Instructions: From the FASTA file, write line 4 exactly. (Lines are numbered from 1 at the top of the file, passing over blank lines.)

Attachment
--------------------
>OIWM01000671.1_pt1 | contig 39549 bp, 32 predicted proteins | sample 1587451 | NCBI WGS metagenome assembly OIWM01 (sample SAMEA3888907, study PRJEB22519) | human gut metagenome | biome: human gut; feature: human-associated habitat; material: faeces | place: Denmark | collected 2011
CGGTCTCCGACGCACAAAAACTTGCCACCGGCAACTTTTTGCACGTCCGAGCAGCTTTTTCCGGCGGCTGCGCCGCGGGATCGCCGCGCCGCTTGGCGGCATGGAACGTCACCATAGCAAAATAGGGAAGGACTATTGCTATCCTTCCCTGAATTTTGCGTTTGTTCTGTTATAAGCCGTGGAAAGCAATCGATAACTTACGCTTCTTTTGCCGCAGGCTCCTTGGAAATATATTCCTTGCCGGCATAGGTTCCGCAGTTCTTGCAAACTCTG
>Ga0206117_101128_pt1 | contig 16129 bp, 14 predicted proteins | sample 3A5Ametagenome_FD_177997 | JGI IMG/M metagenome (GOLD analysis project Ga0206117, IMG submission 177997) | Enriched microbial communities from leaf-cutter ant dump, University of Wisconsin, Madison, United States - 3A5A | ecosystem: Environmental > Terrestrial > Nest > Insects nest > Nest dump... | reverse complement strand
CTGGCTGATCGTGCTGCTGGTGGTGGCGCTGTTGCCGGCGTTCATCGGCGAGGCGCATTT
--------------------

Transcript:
CTGGCTGATCGTGCTGCTGGTGGTGGCGCTGTTGCCGGCGTTCATCGGCGAGGCGCATTT